At Guane we had a bit of time to wander out onto the street after photting. There’s a good painting of Che Guevara on a building just beyond the bus station worth a phot and there were plenty of old cars knocking about, picking up and dropping off at the station, assumed to be taxi’s.

Unfortunately the pizza man had sold out by the time I got to him so freshly made crisps and a can of pop had to suffice. The woman serving us the pop tried to scam us though as she only gave us 2 Peso’s change from 40 when our bill was 28! The cheeky cow had it in her hand all along and produced it in second when challenged.

To avoid the ticket fiasco on the way back we bought one from the booking office, which was in Peso’s anyway so not an issue. The return journey to Pinar was rammed and even the locals were feeling the heat as they tried to doss out, looking as knackered as we felt.

The run back with 52425 was nothing short of cracking. The driver absolutely caned it, giving it full power straight from the off and the transition was fantastic. We sat waiting time at most stations and were bang on time into Pinar.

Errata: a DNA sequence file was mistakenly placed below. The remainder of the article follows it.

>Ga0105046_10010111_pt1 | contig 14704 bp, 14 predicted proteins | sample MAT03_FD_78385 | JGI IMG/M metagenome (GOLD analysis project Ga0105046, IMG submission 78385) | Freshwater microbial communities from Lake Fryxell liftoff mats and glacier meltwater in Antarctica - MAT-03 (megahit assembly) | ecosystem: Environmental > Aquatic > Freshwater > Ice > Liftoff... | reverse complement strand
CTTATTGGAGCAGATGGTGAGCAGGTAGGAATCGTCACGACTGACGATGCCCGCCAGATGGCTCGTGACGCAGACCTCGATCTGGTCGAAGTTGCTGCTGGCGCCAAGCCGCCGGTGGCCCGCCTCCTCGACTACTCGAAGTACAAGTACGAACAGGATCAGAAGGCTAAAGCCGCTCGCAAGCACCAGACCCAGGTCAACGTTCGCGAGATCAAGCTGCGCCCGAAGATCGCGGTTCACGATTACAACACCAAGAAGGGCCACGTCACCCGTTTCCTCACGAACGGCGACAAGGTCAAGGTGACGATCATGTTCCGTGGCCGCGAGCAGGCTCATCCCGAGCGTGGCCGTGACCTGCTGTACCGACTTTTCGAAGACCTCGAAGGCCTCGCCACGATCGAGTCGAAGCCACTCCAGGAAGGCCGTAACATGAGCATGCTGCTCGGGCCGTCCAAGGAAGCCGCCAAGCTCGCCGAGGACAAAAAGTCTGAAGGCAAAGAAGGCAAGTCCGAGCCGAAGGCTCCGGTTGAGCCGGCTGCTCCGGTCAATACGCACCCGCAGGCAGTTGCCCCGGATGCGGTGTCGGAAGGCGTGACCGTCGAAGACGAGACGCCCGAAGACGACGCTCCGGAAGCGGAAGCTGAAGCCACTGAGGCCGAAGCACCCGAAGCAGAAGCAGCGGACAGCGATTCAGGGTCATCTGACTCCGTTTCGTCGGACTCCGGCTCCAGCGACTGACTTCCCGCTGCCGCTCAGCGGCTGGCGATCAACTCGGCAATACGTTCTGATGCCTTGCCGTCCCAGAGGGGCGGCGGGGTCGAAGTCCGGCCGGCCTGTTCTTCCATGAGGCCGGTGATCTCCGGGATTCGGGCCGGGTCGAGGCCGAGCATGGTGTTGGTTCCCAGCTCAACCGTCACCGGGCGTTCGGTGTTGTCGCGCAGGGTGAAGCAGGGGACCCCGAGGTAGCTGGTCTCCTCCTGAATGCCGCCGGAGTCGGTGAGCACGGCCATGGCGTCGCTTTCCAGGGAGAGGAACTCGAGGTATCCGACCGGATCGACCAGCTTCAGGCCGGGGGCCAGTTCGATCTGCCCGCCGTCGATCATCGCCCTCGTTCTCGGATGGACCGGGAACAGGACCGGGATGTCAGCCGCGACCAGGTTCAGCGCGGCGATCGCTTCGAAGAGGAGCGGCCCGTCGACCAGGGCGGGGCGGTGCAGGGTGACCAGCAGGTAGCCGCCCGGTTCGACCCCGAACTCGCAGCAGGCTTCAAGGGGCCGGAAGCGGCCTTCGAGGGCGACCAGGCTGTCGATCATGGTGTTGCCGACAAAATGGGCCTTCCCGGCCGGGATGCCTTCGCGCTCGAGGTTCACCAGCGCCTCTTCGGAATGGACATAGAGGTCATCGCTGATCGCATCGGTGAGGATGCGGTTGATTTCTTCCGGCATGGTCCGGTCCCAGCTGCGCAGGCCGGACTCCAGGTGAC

On our way back to the hotel we stopped at a stall, basically in someone’s garden, which was selling fresh pizzas for 6 Peso’s and fresh smoothies for 2 Peso’s. Everything was that fresh that we watched it being made and there was a constant queue.

Back at the hotel it was a woman on the desk, not the guy we’d seen that morning as we’d departed. She was surprised to see us but knew about out plans to go to Havana. We explained what had gone on and why we’d not made it back to the hotel, which she was fine about. She was more concerned that we’d gone to Guane on a train! All was well after we’d handed over CUC35 for the room that night and we had it pre-booked again for the following night so we were all sorted.

After a bit of a siesta we were back down at the Havana end of the station to see what was going off with the evening trains. 52405 had moved and was nowhere to be seen. 52425 was just shunting some stock and then dumped itself onto the set for the 1743 to Los Palacios again and 52407 was on the 1830 to Guane, again.